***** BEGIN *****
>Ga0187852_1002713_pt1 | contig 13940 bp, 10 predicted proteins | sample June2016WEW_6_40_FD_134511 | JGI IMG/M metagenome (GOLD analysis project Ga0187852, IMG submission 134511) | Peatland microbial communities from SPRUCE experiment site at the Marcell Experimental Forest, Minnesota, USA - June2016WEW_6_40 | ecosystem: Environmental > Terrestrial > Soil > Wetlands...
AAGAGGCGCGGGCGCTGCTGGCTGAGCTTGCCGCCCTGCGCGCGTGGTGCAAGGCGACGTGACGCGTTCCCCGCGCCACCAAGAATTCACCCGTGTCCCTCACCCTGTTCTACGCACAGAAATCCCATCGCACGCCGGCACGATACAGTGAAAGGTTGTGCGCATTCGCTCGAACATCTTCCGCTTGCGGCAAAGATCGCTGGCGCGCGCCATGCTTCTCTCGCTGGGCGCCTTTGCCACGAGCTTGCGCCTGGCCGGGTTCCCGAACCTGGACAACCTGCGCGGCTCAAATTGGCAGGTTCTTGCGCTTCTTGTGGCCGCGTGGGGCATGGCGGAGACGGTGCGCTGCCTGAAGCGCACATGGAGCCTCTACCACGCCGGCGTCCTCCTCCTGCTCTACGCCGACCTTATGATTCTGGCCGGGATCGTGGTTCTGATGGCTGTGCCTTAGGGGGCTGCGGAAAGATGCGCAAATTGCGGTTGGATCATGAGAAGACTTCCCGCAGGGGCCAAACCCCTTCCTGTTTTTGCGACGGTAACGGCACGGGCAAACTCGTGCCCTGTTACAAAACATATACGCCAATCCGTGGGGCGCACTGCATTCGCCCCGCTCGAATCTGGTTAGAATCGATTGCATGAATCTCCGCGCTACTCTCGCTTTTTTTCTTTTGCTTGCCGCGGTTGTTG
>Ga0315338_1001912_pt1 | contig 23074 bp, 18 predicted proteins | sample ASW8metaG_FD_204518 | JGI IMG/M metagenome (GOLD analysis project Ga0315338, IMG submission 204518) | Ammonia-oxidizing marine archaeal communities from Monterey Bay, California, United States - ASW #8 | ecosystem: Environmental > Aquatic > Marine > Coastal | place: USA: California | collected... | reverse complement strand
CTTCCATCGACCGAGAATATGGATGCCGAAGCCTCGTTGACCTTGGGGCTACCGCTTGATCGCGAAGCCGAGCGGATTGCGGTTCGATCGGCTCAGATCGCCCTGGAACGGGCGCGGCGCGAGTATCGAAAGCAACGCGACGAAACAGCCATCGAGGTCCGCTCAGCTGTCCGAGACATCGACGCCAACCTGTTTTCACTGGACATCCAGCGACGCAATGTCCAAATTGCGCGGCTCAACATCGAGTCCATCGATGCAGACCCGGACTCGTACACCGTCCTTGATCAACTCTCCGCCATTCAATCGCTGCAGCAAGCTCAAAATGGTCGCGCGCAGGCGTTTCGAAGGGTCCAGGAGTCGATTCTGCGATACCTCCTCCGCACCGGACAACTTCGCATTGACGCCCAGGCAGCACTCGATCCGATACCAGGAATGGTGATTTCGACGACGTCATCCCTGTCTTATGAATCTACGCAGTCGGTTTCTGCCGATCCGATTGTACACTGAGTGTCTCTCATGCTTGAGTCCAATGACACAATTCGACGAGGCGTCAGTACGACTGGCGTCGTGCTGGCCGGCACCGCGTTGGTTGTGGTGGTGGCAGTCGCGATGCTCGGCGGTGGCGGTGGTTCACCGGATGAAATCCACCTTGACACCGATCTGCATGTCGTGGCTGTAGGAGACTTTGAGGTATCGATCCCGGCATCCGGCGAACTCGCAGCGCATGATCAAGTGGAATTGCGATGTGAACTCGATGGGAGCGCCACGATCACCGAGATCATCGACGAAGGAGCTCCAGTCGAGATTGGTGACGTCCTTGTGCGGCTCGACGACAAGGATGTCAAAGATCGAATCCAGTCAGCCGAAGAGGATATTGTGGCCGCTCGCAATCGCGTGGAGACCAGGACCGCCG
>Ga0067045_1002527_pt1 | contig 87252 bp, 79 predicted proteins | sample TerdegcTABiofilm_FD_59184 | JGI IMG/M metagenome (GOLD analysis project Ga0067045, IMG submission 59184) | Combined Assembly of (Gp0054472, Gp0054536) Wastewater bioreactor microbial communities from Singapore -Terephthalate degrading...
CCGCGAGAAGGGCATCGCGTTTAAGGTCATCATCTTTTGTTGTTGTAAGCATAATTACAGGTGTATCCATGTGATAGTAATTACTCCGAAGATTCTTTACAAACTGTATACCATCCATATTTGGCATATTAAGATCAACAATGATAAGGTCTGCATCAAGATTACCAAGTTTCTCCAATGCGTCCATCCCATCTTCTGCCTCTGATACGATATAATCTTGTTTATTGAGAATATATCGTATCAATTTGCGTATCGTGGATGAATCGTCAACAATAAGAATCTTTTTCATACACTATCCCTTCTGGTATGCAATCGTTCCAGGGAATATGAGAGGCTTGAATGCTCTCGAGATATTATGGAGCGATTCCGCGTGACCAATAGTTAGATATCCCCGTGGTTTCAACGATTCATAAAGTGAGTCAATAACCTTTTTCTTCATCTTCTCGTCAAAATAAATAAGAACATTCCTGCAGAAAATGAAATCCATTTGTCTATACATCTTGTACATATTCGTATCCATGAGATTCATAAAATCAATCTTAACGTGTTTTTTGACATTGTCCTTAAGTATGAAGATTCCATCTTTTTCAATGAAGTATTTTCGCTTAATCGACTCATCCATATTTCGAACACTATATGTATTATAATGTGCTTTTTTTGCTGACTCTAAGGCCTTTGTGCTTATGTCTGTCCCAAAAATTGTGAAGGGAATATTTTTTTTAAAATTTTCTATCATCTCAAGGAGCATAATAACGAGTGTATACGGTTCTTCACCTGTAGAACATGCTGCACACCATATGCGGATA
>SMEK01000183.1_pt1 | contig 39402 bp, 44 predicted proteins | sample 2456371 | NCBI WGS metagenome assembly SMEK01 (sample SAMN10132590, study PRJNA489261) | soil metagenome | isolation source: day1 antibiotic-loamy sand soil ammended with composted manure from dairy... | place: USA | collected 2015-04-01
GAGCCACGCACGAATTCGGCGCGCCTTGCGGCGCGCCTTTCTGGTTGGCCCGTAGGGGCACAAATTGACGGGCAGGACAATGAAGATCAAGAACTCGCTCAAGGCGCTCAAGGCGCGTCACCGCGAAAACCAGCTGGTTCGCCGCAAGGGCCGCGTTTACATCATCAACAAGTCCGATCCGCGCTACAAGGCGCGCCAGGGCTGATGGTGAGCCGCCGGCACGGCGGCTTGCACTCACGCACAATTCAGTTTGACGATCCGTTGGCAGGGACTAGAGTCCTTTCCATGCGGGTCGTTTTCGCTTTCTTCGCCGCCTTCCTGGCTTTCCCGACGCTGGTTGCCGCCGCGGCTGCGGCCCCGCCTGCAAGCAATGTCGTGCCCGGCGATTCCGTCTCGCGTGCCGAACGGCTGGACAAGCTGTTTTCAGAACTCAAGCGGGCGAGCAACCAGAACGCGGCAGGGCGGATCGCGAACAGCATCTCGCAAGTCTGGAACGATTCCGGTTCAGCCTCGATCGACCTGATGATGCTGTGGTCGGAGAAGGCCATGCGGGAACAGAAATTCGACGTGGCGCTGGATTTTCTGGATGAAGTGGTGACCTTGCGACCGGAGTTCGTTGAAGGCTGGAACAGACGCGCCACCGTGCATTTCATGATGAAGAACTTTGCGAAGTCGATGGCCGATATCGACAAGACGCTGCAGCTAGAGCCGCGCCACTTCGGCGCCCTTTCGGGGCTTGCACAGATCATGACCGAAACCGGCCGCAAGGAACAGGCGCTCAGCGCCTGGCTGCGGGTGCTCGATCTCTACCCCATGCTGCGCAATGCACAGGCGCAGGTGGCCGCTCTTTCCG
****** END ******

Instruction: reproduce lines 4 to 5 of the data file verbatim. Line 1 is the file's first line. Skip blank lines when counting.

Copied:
CTTCCATCGACCGAGAATATGGATGCCGAAGCCTCGTTGACCTTGGGGCTACCGCTTGATCGCGAAGCCGAGCGGATTGCGGTTCGATCGGCTCAGATCGCCCTGGAACGGGCGCGGCGCGAGTATCGAAAGCAACGCGACGAAACAGCCATCGAGGTCCGCTCAGCTGTCCGAGACATCGACGCCAACCTGTTTTCACTGGACATCCAGCGACGCAATGTCCAAATTGCGCGGCTCAACATCGAGTCCATCGATGCAGACCCGGACTCGTACACCGTCCTTGATCAACTCTCCGCCATTCAATCGCTGCAGCAAGCTCAAAATGGTCGCGCGCAGGCGTTTCGAAGGGTCCAGGAGTCGATTCTGCGATACCTCCTCCGCACCGGACAACTTCGCATTGACGCCCAGGCAGCACTCGATCCGATACCAGGAATGGTGATTTCGACGACGTCATCCCTGTCTTATGAATCTACGCAGTCGGTTTCTGCCGATCCGATTGTACACTGAGTGTCTCTCATGCTTGAGTCCAATGACACAATTCGACGAGGCGTCAGTACGACTGGCGTCGTGCTGGCCGGCACCGCGTTGGTTGTGGTGGTGGCAGTCGCGATGCTCGGCGGTGGCGGTGGTTCACCGGATGAAATCCACCTTGACACCGATCTGCATGTCGTGGCTGTAGGAGACTTTGAGGTATCGATCCCGGCATCCGGCGAACTCGCAGCGCATGATCAAGTGGAATTGCGATGTGAACTCGATGGGAGCGCCACGATCACCGAGATCATCGACGAAGGAGCTCCAGTCGAGATTGGTGACGTCCTTGTGCGGCTCGACGACAAGGATGTCAAAGATCGAATCCAGTCAGCCGAAGAGGATATTGTGGCCGCTCGCAATCGCGTGGAGACCAGGACCGCCG
>Ga0067045_1002527_pt1 | contig 87252 bp, 79 predicted proteins | sample TerdegcTABiofilm_FD_59184 | JGI IMG/M metagenome (GOLD analysis project Ga0067045, IMG submission 59184) | Combined Assembly of (Gp0054472, Gp0054536) Wastewater bioreactor microbial communities from Singapore -Terephthalate degrading...